The efficacy of aliskiren, a direct renin inhibitor, in ventricular remodeling after myocardial infarction (MI) compared with conventional renin–angiotensin system (RAS) inhibitors remains to be defined. This study was performed to examine the protective effects of aliskiren and its addition to valsartan, an angiotensin-II receptor blocker, against ventricular remodeling after MI. MI was induced in 8- to 12-week-old C57BL/6 mice by ligating the left anterior descending artery. At 3 days after MI, mice were divided into five groups and were treated with the following: (1) phosphate-buffered saline (PBS); (2) hydralazine (10 mg kg–1 day–1); (3) valsartan (8 mg kg–1 day–1); (4) aliskiren (25 mg kg–1 day–1); and (5) combined aliskiren (25 mg kg–1 day–1) and valsartan (8 mg kg–1 day–1). With these doses of drugs, blood pressure-lowering effects compared with the PBS group were similar among the treated groups in sham-operated mice. At 28 days after MI, echocardiographic, hemodynamic and histological assessments demonstrated that monotherapy with valsartan or aliskiren alone significantly and similarly ameliorated ventricular remodeling after MI compared with the PBS and the hydralazine groups. Combination therapy of valsartan and aliskiren more greatly improved ventricular remodeling after MI with enhancement of angiogenesis and greater attenuation of tissue oxidative stress and inflammation. Our results indicate that aliskiren can be an alternative to conventional RAS inhibitors in the treatment of post-MI patients. Moreover, the dual therapy of valsartan and aliskiren may be more beneficial than either monotherapy. Further clinical trials will be warranted to sufficiently assess the safety and the efficacy of the use of aliskiren in post-MI patients.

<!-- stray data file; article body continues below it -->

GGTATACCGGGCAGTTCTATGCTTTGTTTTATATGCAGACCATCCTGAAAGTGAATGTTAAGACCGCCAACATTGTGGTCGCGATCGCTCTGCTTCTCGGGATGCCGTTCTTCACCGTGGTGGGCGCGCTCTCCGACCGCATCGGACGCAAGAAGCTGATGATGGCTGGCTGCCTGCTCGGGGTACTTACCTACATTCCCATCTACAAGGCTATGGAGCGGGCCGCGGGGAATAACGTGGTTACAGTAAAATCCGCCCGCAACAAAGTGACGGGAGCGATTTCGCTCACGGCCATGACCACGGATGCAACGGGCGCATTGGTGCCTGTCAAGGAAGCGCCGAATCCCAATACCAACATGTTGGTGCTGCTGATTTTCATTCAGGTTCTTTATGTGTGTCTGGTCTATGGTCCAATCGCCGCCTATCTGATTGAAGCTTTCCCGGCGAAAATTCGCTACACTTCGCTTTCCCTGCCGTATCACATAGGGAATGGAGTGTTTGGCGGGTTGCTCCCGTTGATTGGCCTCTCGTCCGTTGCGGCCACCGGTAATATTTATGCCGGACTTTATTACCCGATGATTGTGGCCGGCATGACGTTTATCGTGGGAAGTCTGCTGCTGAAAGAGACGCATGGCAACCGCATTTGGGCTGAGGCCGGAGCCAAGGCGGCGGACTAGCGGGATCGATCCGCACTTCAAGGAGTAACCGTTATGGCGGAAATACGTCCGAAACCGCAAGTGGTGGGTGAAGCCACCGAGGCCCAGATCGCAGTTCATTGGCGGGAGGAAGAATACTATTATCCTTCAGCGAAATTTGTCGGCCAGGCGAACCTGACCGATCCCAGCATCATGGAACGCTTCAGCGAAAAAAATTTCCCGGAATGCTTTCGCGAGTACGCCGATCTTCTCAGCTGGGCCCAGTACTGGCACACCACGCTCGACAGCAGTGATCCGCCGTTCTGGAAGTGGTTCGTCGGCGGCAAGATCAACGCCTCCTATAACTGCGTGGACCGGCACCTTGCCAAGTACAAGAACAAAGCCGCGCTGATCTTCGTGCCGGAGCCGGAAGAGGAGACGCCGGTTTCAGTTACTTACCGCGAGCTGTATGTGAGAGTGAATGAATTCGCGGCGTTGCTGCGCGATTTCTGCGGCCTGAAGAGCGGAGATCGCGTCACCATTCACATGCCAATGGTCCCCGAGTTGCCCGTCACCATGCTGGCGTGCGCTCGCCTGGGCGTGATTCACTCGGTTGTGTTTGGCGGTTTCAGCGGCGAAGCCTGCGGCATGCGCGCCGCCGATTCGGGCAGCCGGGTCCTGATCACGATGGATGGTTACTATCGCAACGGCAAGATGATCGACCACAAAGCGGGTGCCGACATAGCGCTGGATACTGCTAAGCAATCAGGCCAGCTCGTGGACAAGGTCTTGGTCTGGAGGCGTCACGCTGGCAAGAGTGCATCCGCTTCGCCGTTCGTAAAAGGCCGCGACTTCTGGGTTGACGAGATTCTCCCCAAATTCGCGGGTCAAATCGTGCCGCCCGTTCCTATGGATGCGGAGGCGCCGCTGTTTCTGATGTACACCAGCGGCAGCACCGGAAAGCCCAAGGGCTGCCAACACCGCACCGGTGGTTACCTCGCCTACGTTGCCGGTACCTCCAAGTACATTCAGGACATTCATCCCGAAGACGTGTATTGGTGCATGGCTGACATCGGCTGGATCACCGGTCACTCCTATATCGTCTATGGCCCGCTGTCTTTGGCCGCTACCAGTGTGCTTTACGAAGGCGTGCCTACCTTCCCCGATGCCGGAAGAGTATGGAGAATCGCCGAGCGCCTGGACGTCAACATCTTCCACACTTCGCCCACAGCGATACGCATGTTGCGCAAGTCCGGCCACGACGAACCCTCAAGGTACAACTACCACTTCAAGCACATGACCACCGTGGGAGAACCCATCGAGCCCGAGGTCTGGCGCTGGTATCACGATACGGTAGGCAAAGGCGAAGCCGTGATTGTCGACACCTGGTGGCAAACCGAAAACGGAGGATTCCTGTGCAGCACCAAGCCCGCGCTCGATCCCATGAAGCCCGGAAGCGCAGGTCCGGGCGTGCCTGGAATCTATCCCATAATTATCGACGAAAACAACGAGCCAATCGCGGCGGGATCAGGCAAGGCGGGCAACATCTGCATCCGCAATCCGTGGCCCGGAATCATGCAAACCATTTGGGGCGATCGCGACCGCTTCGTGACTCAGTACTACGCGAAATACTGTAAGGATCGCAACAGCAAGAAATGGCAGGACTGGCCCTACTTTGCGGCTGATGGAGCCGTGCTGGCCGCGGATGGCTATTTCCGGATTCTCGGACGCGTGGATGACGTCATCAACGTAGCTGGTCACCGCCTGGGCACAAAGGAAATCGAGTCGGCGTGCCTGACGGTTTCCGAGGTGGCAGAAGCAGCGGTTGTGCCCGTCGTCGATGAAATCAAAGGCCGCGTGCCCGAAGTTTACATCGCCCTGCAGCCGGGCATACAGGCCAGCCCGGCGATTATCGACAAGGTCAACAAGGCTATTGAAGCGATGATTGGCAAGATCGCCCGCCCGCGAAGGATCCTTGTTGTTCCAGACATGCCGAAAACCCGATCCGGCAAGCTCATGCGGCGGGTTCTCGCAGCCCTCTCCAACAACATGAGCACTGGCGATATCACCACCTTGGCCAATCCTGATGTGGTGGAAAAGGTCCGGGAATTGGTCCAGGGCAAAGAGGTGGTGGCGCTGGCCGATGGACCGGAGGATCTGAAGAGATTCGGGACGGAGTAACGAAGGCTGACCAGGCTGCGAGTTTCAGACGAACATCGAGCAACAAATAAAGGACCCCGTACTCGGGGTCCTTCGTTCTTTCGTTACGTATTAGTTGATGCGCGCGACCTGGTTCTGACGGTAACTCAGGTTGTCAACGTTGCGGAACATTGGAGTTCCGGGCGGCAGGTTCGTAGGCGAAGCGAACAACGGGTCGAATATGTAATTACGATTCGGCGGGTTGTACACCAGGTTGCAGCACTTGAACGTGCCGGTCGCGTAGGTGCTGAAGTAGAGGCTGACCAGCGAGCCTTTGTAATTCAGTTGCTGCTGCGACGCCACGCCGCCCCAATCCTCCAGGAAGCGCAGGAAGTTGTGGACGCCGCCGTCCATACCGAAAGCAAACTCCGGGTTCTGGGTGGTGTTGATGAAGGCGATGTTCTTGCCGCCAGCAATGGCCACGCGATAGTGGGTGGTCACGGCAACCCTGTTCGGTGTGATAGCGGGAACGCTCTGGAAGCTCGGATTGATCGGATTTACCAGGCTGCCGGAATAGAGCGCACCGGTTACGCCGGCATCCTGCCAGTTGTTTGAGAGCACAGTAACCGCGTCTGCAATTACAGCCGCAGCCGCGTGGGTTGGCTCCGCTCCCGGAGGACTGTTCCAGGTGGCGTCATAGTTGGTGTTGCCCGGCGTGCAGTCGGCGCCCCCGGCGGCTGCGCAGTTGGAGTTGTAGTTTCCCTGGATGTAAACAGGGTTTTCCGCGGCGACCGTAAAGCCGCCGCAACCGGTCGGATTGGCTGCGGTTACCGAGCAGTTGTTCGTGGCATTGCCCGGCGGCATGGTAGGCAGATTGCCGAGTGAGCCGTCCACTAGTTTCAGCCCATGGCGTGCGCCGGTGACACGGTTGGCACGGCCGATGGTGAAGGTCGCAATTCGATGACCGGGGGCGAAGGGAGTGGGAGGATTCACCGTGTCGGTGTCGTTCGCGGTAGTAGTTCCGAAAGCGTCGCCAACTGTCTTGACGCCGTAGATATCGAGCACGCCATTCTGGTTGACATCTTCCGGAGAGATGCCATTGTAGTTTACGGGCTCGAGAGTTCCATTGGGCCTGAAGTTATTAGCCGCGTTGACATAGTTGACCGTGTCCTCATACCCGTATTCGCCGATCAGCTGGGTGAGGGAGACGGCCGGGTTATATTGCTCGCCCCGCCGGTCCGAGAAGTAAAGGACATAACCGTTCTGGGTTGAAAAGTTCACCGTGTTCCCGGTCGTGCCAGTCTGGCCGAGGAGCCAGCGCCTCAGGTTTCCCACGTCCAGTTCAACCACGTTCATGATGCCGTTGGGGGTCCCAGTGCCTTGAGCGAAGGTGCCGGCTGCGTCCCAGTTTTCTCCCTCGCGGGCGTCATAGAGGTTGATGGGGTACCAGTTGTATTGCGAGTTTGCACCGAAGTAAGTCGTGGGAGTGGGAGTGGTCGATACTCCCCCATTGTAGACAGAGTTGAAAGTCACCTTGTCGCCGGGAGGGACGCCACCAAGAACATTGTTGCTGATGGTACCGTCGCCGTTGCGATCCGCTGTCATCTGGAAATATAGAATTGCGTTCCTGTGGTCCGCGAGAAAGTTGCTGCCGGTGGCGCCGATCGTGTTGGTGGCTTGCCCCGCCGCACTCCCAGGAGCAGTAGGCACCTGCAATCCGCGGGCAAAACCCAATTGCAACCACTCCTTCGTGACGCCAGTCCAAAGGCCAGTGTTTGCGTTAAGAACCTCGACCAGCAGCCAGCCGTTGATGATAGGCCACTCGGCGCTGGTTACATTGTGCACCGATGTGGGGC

Ischemic heart disease including myocardial infarction (MI) is the major cause of death in industrial countries.1, 2 MI frequently causes left ventricular dilatation associated with cardiomyocyte hypertrophy and interstitial fibrosis of the non-infarcted myocardium. These changes in the geometry of left ventricle (LV), referred to as ventricular remodeling, contribute to the development of cardiac dysfunction and heart failure, which are associated with increased morbidity and mortality.3, 4, 5 Therefore, a prevention of this adverse ventricular remodeling is one of the most important pharmacological targets in treating post-MI patients.